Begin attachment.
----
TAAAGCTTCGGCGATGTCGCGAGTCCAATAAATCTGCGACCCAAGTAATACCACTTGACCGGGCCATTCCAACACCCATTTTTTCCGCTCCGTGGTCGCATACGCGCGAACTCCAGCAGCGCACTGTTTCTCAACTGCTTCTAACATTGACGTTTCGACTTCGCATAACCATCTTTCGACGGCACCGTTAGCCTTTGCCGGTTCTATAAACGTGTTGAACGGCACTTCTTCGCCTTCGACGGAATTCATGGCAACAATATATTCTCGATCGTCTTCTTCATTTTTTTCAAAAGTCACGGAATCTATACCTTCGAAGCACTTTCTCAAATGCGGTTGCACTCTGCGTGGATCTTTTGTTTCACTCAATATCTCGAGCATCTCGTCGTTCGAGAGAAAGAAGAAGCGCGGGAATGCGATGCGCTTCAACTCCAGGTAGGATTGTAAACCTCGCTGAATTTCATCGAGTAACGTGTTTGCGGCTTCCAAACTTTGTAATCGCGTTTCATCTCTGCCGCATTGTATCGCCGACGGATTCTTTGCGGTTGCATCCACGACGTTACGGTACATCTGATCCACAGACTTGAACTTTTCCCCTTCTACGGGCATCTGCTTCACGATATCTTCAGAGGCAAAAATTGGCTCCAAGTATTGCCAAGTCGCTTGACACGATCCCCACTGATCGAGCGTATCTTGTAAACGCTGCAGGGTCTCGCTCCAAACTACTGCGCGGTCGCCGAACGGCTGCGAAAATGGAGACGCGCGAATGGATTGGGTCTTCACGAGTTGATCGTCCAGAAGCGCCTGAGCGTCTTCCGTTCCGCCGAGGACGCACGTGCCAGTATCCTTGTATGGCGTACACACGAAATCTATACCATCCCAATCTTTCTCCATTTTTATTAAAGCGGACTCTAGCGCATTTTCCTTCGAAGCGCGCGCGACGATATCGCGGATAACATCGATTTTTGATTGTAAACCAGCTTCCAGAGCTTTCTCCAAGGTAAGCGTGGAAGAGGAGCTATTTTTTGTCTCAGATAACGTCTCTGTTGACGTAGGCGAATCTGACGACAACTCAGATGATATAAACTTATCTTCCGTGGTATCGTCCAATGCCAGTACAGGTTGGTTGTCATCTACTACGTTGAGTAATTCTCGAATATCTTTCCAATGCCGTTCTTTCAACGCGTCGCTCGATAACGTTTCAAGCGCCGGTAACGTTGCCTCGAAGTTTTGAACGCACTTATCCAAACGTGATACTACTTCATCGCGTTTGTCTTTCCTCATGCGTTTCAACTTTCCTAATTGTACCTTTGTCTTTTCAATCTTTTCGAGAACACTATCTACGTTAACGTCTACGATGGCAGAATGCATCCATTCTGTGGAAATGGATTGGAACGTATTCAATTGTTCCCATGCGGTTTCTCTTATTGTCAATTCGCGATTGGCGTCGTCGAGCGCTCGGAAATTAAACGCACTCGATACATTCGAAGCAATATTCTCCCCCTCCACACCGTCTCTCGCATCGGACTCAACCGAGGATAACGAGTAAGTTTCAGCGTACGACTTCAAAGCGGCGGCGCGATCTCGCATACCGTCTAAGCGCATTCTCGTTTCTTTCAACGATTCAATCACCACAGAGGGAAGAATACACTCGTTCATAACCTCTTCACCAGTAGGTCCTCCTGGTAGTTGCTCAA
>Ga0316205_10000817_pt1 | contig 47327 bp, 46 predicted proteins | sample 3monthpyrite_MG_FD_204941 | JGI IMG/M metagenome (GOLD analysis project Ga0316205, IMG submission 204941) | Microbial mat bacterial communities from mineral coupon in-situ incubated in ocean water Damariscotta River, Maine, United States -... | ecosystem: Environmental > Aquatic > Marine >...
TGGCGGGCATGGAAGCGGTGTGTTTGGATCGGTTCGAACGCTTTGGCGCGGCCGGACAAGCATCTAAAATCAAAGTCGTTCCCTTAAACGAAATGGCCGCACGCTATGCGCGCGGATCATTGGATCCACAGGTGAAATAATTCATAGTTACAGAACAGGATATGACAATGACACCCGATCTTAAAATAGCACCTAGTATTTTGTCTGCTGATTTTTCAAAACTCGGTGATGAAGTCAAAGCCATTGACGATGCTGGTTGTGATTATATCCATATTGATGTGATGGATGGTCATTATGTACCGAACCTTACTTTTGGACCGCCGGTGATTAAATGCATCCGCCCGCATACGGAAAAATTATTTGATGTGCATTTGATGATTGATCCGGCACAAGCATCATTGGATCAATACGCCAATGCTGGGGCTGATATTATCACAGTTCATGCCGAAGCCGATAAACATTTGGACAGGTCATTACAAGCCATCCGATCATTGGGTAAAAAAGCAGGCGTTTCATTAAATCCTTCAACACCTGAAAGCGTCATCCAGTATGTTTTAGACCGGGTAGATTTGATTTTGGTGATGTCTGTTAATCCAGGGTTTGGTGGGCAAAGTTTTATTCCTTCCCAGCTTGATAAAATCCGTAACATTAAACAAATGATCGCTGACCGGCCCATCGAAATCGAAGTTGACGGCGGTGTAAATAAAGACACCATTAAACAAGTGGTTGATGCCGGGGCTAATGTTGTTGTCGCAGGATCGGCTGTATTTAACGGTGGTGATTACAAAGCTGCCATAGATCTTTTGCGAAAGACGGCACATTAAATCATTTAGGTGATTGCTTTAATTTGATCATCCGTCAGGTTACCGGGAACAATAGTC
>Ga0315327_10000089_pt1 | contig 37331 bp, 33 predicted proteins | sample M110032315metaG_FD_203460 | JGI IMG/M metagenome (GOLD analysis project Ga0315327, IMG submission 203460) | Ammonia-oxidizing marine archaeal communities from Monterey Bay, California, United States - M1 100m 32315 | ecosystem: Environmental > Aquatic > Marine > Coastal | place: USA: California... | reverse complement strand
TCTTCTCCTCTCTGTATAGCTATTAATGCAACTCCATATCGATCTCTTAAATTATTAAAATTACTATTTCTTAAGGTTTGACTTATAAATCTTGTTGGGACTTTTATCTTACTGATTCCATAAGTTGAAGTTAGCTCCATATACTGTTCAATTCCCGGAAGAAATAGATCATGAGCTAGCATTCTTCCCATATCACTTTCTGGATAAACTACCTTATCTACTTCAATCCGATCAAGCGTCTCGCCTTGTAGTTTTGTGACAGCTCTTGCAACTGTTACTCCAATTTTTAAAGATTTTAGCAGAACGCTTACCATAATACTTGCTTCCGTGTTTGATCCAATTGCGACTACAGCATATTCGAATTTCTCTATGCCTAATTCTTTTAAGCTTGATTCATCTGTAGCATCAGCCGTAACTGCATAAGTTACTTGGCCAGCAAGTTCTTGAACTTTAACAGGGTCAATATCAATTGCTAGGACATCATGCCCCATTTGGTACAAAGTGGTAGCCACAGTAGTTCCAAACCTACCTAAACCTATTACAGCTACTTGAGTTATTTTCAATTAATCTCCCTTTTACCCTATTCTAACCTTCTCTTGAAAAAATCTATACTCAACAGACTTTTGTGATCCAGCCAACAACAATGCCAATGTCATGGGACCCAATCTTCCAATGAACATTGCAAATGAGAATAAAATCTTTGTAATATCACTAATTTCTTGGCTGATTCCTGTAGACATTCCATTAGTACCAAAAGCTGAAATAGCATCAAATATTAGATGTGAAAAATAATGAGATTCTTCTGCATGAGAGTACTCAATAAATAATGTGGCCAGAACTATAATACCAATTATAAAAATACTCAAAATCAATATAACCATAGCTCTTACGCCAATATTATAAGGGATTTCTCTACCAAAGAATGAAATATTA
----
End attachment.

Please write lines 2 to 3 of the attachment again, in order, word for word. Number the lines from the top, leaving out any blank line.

>Ga0316205_10000817_pt1 | contig 47327 bp, 46 predicted proteins | sample 3monthpyrite_MG_FD_204941 | JGI IMG/M metagenome (GOLD analysis project Ga0316205, IMG submission 204941) | Microbial mat bacterial communities from mineral coupon in-situ incubated in ocean water Damariscotta River, Maine, United States -... | ecosystem: Environmental > Aquatic > Marine >...
TGGCGGGCATGGAAGCGGTGTGTTTGGATCGGTTCGAACGCTTTGGCGCGGCCGGACAAGCATCTAAAATCAAAGTCGTTCCCTTAAACGAAATGGCCGCACGCTATGCGCGCGGATCATTGGATCCACAGGTGAAATAATTCATAGTTACAGAACAGGATATGACAATGACACCCGATCTTAAAATAGCACCTAGTATTTTGTCTGCTGATTTTTCAAAACTCGGTGATGAAGTCAAAGCCATTGACGATGCTGGTTGTGATTATATCCATATTGATGTGATGGATGGTCATTATGTACCGAACCTTACTTTTGGACCGCCGGTGATTAAATGCATCCGCCCGCATACGGAAAAATTATTTGATGTGCATTTGATGATTGATCCGGCACAAGCATCATTGGATCAATACGCCAATGCTGGGGCTGATATTATCACAGTTCATGCCGAAGCCGATAAACATTTGGACAGGTCATTACAAGCCATCCGATCATTGGGTAAAAAAGCAGGCGTTTCATTAAATCCTTCAACACCTGAAAGCGTCATCCAGTATGTTTTAGACCGGGTAGATTTGATTTTGGTGATGTCTGTTAATCCAGGGTTTGGTGGGCAAAGTTTTATTCCTTCCCAGCTTGATAAAATCCGTAACATTAAACAAATGATCGCTGACCGGCCCATCGAAATCGAAGTTGACGGCGGTGTAAATAAAGACACCATTAAACAAGTGGTTGATGCCGGGGCTAATGTTGTTGTCGCAGGATCGGCTGTATTTAACGGTGGTGATTACAAAGCTGCCATAGATCTTTTGCGAAAGACGGCACATTAAATCATTTAGGTGATTGCTTTAATTTGATCATCCGTCAGGTTACCGGGAACAATAGTC